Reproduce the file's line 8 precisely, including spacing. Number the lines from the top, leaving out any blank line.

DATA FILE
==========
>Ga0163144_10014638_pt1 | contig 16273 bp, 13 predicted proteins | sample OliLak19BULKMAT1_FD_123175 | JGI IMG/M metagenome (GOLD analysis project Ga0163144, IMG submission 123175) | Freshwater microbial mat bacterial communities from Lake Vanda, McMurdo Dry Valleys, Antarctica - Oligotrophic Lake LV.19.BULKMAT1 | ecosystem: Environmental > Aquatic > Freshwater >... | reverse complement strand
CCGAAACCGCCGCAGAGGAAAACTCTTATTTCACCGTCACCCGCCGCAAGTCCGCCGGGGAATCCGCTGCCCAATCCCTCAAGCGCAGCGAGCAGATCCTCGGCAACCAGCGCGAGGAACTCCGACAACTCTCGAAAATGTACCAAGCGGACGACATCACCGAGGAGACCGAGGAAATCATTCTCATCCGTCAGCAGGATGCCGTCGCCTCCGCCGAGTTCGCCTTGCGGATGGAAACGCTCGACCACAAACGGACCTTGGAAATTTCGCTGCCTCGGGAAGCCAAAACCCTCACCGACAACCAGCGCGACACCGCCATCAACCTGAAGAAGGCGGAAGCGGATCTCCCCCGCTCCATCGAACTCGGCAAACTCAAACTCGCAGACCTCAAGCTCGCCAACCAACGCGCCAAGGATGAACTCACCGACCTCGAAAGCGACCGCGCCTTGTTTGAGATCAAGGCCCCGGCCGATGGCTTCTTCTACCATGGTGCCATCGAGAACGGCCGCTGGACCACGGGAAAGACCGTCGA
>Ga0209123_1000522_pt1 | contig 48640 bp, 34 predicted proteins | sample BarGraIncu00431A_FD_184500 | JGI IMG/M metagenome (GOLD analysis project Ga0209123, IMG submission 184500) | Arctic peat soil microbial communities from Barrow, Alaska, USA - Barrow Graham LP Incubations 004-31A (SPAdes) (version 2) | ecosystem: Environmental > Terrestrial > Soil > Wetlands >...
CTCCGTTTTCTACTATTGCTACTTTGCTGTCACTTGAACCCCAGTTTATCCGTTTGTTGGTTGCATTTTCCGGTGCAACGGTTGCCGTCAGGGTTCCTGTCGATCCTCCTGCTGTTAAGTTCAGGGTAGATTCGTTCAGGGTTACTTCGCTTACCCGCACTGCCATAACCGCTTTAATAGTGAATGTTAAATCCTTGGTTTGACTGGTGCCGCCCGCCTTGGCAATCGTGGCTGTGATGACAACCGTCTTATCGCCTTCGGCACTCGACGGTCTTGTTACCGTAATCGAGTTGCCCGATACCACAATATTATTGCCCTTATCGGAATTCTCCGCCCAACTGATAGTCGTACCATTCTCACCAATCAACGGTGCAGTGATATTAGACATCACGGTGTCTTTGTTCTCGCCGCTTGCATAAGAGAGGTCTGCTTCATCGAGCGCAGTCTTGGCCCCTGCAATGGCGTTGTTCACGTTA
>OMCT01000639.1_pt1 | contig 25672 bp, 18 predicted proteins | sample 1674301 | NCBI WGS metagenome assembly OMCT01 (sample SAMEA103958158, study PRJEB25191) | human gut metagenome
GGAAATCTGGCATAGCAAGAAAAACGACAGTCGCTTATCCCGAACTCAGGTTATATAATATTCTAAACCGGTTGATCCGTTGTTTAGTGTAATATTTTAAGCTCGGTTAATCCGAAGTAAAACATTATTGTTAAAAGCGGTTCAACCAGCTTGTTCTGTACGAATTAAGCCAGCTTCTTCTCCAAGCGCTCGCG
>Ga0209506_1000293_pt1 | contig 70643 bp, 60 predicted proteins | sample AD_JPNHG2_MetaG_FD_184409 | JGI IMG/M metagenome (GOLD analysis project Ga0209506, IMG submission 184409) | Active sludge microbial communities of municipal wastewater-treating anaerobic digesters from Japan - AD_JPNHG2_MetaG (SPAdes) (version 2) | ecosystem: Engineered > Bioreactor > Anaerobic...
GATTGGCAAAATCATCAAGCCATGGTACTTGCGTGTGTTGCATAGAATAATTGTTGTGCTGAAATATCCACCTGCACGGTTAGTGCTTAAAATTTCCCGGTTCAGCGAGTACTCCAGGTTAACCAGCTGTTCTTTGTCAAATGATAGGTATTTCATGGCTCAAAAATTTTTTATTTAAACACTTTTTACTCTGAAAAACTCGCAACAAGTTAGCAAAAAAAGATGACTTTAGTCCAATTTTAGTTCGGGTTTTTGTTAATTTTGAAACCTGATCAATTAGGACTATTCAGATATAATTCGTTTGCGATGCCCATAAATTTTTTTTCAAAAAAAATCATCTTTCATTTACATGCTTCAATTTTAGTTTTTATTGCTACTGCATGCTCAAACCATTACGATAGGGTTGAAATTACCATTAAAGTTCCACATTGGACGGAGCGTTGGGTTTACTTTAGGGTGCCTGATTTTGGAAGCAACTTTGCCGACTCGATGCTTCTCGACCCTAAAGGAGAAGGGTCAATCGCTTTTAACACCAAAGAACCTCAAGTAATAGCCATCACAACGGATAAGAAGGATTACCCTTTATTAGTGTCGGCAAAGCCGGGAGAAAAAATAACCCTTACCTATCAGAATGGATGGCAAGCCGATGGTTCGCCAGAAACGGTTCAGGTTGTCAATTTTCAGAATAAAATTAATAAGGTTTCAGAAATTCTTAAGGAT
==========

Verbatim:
GATTGGCAAAATCATCAAGCCATGGTACTTGCGTGTGTTGCATAGAATAATTGTTGTGCTGAAATATCCACCTGCACGGTTAGTGCTTAAAATTTCCCGGTTCAGCGAGTACTCCAGGTTAACCAGCTGTTCTTTGTCAAATGATAGGTATTTCATGGCTCAAAAATTTTTTATTTAAACACTTTTTACTCTGAAAAACTCGCAACAAGTTAGCAAAAAAAGATGACTTTAGTCCAATTTTAGTTCGGGTTTTTGTTAATTTTGAAACCTGATCAATTAGGACTATTCAGATATAATTCGTTTGCGATGCCCATAAATTTTTTTTCAAAAAAAATCATCTTTCATTTACATGCTTCAATTTTAGTTTTTATTGCTACTGCATGCTCAAACCATTACGATAGGGTTGAAATTACCATTAAAGTTCCACATTGGACGGAGCGTTGGGTTTACTTTAGGGTGCCTGATTTTGGAAGCAACTTTGCCGACTCGATGCTTCTCGACCCTAAAGGAGAAGGGTCAATCGCTTTTAACACCAAAGAACCTCAAGTAATAGCCATCACAACGGATAAGAAGGATTACCCTTTATTAGTGTCGGCAAAGCCGGGAGAAAAAATAACCCTTACCTATCAGAATGGATGGCAAGCCGATGGTTCGCCAGAAACGGTTCAGGTTGTCAATTTTCAGAATAAAATTAATAAGGTTTCAGAAATTCTTAAGGAT